Primary ADC External Reference Select Bit.
Set by user to enable the Primary ADC to use the external reference via REFIN(+)/REFIN(–).
Cleared by user to enable the Primary ADC to use the internal bandgap reference (VREF = 1.25 V).
Primary ADC Channel Selection Bits.
Written by the user to select the differential input pairs used by the Primary ADC as follows:
CH1
CH0
Positive Input Negative Input
0
0
AIN1
AIN2
0
1
AIN3
AIN4
1
0
AIN2
AIN2 (Internal Short)
1
1
AIN3
AIN2
Primary ADC Unipolar Bit.
Set by user to enable unipolar coding, i.e., zero differential input will result in 000000 hex output.
Cleared by user to enable bipolar coding, zero differential input will result in 800000 hex output.
Primary ADC Range Bits.
Written by the user to select the Primary ADC input range as follows:
RN2
RN1
RN0 Selected Primary ADC Input Range (VREF = 2.5 V)
0
0
0
±20 mV
(0-20mV in unipolar mode)
0
0
1
±40 mV
(0-40mV in unipolar mode)
0
1
0
±80 mV
(0-80mV in unipolar mode)
0
1
1
±160 mV
(0-160mV in unipolar mode)
1
0
0
±320 mV
(0-320mV in unipolar mode)
1
0
1
±640 mV
(0-640mV in unipolar mode)
1
1
0
±1.28 V
(0-1.28V in unipolar mode)
1
1
1
±2.56 V
(0-2.56V in unipolar mode)
Table VII. ADC1CON SFR Bit Designations
Bit
Name
Description
7
6
--XREF1
5
4
ACH1
ACH0
3
UNI1
2
1
0
-------
Reserved for Future Use.
Auxiliary ADC External Reference Bit.
Set by user to enable the Auxiliary ADC to use the external reference via REFIN(+)/REFIN(–).
Cleared by user to enable the Auxiliary ADC to use the internal bandgap reference.
Auxiliary ADC Channel Selection Bits.
Written by the user to select the single-ended input pins used to drive the Auxiliary ADC as follows:
ACH1
ACH0
Positive Input
Negative Input
0
0
AIN3
AGND
0
1
AIN4
AGND
1
0
Temp Sensor*
AGND (Temp. Sensor routed to the ADC input)
1
1
AIN5
AGND
Auxiliary ADC Unipolar Bit.
Set by user to enable unipolar coding, i.e., zero input will result in 0000 hex output.
Cleared by user to enable bipolar coding, zero input will result in 8000 hex output.
Reserved for Future Use.
Reserved for Future Use.
Reserved for Future Use.
*NOTES
1. When the temperature sensor is selected, user code must select internal reference via XREF1 bit above and clear the UNI1 bit (ADC1CON.3) to select bipolar coding.
2. The temperature sensor is factory calibrated to yield conversion results 8000H at 0°C.
3. A +1°C change in temperature will result in a +1 LSB change in the ADC1H register ADC conversion result.
REV. PrC (12 March 2002)
–27–
PRELIMINARY TECHNICAL DATA
ADuC834
ADC0H/ADC0M/ADC0L (Primary ADC Conversion Result Registers)
These three 8-bit registers hold the 24-bit conversion result from the Primary ADC.
SFR Address
Power-On Default Value
Bit Addressable
ADC0H
ADC0M
ADC0L
00H
No
High Data Byte
Middle Data Byte
Low Data Byte
Both registers
Both registers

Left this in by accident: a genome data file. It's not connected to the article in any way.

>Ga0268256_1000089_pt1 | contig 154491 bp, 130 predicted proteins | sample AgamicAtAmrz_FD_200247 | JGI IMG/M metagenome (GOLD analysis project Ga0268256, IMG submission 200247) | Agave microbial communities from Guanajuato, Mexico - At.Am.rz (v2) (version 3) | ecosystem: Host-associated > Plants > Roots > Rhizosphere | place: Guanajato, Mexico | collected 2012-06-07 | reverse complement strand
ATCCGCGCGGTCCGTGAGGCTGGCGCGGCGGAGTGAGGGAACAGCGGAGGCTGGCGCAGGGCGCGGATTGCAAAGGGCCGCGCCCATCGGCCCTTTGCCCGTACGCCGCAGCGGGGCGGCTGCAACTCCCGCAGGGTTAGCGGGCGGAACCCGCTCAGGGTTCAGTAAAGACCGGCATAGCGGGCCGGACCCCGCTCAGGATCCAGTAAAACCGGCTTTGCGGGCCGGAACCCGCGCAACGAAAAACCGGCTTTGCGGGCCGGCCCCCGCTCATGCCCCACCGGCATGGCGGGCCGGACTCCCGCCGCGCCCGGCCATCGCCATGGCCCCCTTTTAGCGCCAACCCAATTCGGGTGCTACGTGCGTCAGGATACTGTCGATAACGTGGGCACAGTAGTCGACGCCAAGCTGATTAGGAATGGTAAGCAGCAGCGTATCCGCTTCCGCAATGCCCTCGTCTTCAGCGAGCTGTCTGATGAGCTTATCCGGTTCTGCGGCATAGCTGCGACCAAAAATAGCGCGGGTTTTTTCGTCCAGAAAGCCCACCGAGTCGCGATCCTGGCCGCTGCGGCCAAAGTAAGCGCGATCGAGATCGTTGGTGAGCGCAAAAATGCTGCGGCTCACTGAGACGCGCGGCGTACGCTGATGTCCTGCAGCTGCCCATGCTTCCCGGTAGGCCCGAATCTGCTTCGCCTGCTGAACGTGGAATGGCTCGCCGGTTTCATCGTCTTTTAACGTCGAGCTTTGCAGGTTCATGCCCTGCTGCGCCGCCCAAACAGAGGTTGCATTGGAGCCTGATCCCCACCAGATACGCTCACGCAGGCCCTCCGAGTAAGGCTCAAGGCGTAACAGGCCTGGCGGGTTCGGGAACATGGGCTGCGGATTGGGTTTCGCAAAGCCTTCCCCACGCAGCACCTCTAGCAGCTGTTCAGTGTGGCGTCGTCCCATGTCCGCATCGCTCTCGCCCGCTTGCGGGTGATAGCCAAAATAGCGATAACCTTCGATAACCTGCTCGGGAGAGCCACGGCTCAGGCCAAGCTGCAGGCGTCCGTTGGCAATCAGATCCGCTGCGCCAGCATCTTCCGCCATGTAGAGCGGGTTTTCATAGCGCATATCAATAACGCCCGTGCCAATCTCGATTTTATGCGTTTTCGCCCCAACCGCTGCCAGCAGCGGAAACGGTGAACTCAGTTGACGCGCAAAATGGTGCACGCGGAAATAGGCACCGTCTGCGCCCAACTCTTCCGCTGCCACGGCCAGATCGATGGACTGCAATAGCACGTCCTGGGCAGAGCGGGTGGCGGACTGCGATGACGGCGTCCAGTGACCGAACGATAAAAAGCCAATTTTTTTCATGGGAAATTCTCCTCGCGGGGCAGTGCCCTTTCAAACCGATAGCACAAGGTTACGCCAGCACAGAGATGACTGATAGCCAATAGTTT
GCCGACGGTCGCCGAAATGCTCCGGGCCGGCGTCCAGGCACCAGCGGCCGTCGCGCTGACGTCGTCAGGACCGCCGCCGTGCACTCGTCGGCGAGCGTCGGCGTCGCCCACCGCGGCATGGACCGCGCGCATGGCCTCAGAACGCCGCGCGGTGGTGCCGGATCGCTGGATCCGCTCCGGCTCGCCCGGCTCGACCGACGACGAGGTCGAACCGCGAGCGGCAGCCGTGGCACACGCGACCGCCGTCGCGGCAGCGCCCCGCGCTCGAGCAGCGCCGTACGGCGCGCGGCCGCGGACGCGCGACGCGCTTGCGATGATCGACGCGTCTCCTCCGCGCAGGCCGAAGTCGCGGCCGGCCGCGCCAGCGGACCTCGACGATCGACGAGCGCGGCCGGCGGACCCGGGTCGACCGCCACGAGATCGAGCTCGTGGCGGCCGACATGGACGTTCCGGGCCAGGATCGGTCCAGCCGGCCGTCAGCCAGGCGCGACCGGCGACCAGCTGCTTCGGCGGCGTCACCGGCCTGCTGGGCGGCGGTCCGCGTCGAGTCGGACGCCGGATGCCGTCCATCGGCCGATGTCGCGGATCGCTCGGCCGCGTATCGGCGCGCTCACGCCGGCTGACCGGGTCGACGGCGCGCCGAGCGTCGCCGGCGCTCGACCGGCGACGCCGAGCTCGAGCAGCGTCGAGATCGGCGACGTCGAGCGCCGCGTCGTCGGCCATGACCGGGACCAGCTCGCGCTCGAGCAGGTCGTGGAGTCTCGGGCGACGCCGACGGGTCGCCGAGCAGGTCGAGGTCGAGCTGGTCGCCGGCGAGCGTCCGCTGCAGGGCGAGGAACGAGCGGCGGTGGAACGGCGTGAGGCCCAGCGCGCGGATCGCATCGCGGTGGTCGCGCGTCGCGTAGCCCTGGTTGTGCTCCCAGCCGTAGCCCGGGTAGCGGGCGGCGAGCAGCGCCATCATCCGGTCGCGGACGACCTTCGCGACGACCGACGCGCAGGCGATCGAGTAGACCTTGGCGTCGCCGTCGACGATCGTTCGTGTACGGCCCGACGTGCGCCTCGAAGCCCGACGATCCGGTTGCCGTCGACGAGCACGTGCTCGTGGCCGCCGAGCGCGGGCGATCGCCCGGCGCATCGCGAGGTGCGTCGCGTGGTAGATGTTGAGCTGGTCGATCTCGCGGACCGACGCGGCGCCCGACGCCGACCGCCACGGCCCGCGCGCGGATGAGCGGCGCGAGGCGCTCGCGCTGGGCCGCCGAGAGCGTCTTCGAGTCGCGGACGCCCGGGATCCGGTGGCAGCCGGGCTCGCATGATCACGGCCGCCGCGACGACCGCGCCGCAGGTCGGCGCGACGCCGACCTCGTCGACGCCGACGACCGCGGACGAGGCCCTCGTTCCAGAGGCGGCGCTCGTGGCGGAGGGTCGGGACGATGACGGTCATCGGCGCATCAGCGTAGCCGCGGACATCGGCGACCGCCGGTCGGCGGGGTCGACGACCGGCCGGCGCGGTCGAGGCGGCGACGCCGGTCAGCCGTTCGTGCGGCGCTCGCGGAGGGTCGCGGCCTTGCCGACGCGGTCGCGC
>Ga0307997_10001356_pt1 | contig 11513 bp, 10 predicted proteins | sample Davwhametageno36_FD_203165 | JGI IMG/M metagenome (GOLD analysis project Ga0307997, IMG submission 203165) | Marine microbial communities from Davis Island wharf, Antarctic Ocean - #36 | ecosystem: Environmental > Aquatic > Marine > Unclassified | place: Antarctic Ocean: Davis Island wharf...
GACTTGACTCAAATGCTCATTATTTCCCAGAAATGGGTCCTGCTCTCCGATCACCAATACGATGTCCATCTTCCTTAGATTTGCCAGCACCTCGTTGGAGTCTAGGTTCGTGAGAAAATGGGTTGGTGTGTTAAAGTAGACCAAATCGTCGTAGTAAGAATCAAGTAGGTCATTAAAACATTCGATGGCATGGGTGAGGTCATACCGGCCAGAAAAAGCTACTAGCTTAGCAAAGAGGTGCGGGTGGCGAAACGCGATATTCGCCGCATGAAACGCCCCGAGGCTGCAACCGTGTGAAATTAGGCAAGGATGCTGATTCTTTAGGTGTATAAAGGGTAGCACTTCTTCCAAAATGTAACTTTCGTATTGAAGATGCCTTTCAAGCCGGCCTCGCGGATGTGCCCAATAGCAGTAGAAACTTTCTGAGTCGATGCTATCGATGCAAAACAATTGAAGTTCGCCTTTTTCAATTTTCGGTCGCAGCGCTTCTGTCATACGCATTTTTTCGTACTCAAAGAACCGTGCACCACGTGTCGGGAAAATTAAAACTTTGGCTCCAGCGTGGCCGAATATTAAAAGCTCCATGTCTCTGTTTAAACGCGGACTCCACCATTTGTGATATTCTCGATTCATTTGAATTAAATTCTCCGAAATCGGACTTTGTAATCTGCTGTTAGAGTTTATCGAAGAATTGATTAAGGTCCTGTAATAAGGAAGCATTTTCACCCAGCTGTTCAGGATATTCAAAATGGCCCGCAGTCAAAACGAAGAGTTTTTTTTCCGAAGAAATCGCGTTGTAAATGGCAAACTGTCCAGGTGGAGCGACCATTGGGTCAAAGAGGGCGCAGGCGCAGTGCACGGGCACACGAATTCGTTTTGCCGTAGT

DBH
DAH
D9H
ADC1H/ADC1L (Auxiliary ADC Conversion Result Registers)
These two 8-bit registers hold the 16-bit conversion result from the Auxiliary ADC.
SFR Address
Power-On Default Value
Bit Addressable
ADC1H
ADC1L
00H
No
High Data Byte
Low Data Byte
Both Registers
Both Registers
DDH
DCH
OF0H/OF0M/OF0L (Primary ADC Offset Calibration Registers1)
These three 8-bit registers hold the 24-bit offset calibration coefficient for the Primary ADC. These registers are configured at
power-on with a factory default value of 800000Hex. However, these bytes will be automatically overwritten if an internal or system
zero-scale calibration is initiated by the user via MD2–0 bits in the ADCMODE register.
SFR Address
Power-On Default Value
Bit Addressable
OF0H
OF0M
OF0L
800000H
No
Primary ADC Offset Coefficient High Byte
Primary ADC Offset Coefficient Middle Byte
Primary ADC Offset Coefficient Low Byte
OF0H and OF0M Respectively
Both Registers
E3H
E2H
E1H
OF1H/OF1L (Auxiliary ADC Offset Calibration Registers1)
These two 8-bit registers hold the 16-bit offset calibration coefficient for the Auxiliary ADC. These registers are configured at poweron with a factory default value of 8000Hex. However, these bytes will be automatically overwritten if an internal or system zero-scale
calibration is initiated by the user via the MD2–0 bits in the ADCMODE register.
SFR Address
Power-On Default Value
Bit Addressable
OF1H
OF1L
8000H
No
Auxiliary ADC Offset Coefficient High Byte
Auxiliary ADC Offset Coefficient Low Byte
OF1H and OF1L Respectively
Both Registers
E5H
E4H
GN0H/GN0M/GN0L (Primary ADC Gain Calibration Registers1)
These three 8-bit registers hold the 24-bit gain calibration coefficient for the Primary ADC. These registers are configured at
power-on with a factory-calculated internal full-scale calibration coefficient. Every device will have an individual coefficient. However, these bytes will be automatically overwritten if an internal or system full-scale calibration is initiated by the user via MD2–0